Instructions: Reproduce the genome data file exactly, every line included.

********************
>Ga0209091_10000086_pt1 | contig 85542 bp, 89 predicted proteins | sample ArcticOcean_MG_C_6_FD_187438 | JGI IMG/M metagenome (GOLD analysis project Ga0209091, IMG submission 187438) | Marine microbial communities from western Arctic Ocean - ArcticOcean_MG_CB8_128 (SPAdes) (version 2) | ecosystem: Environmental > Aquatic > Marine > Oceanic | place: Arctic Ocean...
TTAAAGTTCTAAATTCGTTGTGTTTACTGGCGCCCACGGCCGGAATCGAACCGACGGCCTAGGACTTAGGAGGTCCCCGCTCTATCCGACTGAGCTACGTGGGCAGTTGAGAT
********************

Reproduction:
>Ga0209091_10000086_pt1 | contig 85542 bp, 89 predicted proteins | sample ArcticOcean_MG_C_6_FD_187438 | JGI IMG/M metagenome (GOLD analysis project Ga0209091, IMG submission 187438) | Marine microbial communities from western Arctic Ocean - ArcticOcean_MG_CB8_128 (SPAdes) (version 2) | ecosystem: Environmental > Aquatic > Marine > Oceanic | place: Arctic Ocean...
TTAAAGTTCTAAATTCGTTGTGTTTACTGGCGCCCACGGCCGGAATCGAACCGACGGCCTAGGACTTAGGAGGTCCCCGCTCTATCCGACTGAGCTACGTGGGCAGTTGAGAT